Thai Omelette Recipe: Kai Jeow Moo Sub
"I'm not much of a cook, but I can make an omelette."
That's what we often hear from kitchen novices in Thailand, implying that their cooking skills are very minimal. An omelette, in Thai culinary culture, is one of the most basic dishes for children or beginners to master before moving on to more complex cooking. For Thais, being able to make a perfect omelette isn't something to brag about; it's virtually equivalent to announcing, "Hey, I know how to boil water!"
Having said that, I am by no means suggesting that a Thai omelette is boring or unpalatable. Even though it entails such simple cooking techniques, it's still a delightful dish to enjoy. Below is my favorite Thai omelette recipe (aka kai jeow moo sub), some helpful cooking tips, nutrition facts, and tidbits about the Thai omelette tradition.
- 4 large eggs
- 3 tablespoons finely chopped shallot
- Handful of chopped spinach
- 1 cup lean ground pork
- 3 tsps soy sauce
- A few cilantro leaves
- 2 tablespoons vegetable oil
- Sriracha sauce (optional)
- Shallot: Substitute onion or green onion.
- Ground pork: Substitute lean ground chicken or turkey for a lower-calorie dish. Chopped shrimp is another yummy and healthy alternative you might want to keep in mind.
- Spinach: Substitute kale, tomato, basil, or other vegetables.
- Beat eggs in a large bowl until frothy.
- Add shallot, spinach, ground pork, and soy sauce.
- Mix together with a fork until the omelette mixture is well-blended.
- Heat oil in a skillet or a wok over medium heat.
- Pour the egg mixture onto the hot skillet.
- Cook for about 3 to 5 minutes on each side, or until each side turns golden brown.
- Remove from the stove and sprinkle cilantro leaves on top of the omelette.
- Serve hot with steamed rice and optional Sriracha sauce.
- Make sure to beat the eggs very well. The more you beat them, the lighter and fluffier your omelette will be.
- The most difficult part of making a Thai omelette, believe it or not, is flipping. Because it has such a soft and light texture, the omelette can easily fall apart during this process. (It has happened to me many, many, many times.) Using a large wok instead of a flat skillet has proven to be helpful for me; the curved form of the wok makes it a bit easier to flip the omelette. Also, making a smaller omelette can help beginners avoid the flipping blunder. For this recipe, you may simply divide the omelette into two portions, and cook one batch at a time.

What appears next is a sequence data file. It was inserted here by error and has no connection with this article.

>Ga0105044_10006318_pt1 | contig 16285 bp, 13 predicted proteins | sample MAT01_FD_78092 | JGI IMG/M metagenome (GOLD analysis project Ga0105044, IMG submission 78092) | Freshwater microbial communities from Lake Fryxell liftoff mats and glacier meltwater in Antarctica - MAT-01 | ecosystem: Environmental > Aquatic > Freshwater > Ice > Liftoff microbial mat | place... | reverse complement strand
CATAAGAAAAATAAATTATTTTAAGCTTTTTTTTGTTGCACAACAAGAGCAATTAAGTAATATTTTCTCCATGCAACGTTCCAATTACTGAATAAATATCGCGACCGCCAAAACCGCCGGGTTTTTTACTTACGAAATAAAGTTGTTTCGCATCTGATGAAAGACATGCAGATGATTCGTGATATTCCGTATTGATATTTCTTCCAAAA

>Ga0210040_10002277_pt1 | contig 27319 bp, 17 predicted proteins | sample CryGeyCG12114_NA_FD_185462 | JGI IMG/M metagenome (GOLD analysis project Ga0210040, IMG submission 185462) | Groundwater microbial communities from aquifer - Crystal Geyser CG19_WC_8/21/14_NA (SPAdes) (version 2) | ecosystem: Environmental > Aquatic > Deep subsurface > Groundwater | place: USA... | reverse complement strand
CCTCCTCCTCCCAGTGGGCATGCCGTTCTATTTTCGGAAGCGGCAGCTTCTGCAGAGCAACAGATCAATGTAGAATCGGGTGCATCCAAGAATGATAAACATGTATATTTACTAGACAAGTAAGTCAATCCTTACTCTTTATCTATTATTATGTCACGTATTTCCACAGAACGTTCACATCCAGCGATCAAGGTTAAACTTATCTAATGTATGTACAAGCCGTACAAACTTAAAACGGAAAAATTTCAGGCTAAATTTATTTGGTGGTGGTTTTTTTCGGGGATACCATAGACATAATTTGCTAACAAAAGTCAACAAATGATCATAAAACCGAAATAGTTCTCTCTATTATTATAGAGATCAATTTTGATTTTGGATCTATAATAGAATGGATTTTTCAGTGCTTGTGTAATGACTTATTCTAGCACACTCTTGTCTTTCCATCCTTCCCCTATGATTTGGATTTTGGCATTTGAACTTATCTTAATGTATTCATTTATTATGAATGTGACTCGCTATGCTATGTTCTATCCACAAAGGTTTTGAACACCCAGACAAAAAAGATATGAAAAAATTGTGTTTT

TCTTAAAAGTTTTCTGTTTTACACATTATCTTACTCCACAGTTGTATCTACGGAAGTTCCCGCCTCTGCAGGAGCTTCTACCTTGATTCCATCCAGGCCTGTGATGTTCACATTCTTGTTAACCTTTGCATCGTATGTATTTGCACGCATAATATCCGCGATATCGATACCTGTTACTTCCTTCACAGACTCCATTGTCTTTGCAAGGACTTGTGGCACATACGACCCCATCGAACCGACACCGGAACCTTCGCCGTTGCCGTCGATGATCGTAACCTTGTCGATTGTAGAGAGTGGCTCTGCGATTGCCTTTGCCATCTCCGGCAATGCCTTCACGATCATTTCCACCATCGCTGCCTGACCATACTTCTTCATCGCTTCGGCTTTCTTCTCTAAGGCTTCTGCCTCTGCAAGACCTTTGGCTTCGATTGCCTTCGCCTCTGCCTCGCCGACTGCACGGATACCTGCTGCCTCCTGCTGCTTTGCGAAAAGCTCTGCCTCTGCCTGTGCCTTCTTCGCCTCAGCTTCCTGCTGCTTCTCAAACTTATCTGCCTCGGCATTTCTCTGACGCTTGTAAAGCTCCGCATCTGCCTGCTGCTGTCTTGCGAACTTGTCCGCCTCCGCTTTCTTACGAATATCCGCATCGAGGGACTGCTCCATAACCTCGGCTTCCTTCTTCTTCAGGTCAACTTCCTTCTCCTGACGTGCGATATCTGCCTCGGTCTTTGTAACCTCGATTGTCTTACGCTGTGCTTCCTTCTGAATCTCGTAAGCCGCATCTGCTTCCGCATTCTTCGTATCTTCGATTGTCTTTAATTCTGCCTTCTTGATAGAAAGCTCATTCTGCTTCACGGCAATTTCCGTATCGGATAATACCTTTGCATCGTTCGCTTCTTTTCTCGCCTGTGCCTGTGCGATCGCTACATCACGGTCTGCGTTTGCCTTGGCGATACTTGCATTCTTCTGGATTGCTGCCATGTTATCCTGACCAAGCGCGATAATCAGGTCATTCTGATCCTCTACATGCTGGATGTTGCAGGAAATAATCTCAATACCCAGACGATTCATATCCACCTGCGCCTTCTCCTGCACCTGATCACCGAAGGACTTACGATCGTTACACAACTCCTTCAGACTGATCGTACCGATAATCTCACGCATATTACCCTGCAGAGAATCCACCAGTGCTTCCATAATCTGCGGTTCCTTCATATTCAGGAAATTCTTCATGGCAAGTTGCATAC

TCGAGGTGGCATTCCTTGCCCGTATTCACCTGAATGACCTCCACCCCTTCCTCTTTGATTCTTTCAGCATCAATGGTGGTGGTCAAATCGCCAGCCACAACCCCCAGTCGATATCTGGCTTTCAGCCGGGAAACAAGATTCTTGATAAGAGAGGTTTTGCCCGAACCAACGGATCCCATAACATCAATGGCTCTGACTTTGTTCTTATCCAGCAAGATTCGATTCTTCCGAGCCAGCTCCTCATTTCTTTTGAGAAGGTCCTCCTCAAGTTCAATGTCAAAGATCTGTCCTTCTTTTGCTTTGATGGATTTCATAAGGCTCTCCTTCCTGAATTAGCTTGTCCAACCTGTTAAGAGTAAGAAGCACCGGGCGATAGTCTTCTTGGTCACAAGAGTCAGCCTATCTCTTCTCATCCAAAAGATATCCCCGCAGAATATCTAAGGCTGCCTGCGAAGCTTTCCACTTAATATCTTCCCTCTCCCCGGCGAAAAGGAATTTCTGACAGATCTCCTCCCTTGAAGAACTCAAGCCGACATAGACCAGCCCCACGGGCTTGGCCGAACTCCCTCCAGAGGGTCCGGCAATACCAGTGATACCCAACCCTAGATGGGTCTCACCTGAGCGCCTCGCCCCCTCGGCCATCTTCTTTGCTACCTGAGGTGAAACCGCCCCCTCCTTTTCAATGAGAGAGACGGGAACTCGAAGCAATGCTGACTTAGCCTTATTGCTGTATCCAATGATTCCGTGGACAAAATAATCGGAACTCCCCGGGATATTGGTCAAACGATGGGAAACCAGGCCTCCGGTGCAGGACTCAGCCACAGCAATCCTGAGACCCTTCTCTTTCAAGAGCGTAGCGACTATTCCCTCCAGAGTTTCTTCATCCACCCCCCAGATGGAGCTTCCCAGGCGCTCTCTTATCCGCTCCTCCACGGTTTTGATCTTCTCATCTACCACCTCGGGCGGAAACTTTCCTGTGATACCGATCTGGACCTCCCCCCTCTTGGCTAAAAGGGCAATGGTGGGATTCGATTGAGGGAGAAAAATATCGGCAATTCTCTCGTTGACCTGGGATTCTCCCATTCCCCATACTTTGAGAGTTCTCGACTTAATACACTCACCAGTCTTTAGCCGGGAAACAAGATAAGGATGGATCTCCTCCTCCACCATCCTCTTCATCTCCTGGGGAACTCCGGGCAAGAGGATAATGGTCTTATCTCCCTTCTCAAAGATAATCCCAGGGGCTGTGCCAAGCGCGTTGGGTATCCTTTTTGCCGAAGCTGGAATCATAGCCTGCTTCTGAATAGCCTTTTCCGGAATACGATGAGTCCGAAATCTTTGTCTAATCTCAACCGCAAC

|Serving size: half an omelette|
|Calories from Fat||252|
|% Daily Value *|
|Fat 28 g||43%|
|Saturated fat 5 g||25%|
|Unsaturated fat 13 g|
|Carbohydrates 6 g||2%|
|Protein 49 g||98%|
|Cholesterol 424 mg||141%|
|Sodium 509 mg||21%|
|* The Percent Daily Values are based on a 2,000 calorie diet, so your values may change depending on your calorie needs. The values here may not be 100% accurate because the recipes have not been professionally evaluated nor have they been evaluated by the U.S. FDA.|
- A Thai omelette is like an Italian frittata without cheese.
- Thai home cooks don't usually prepare an omelette for a single serving; rather, it is typically prepared to be divided and shared among a group of diners, like a pizza. In restaurants, however, individual-serving omelettes are more common.
- Unlike in American culture, an omelette is not mainly considered a breakfast in Thailand, but a great main course for any meal.
- A Thai omelette is traditionally served with steamed rice. It isn't something most Thais would eat on its own.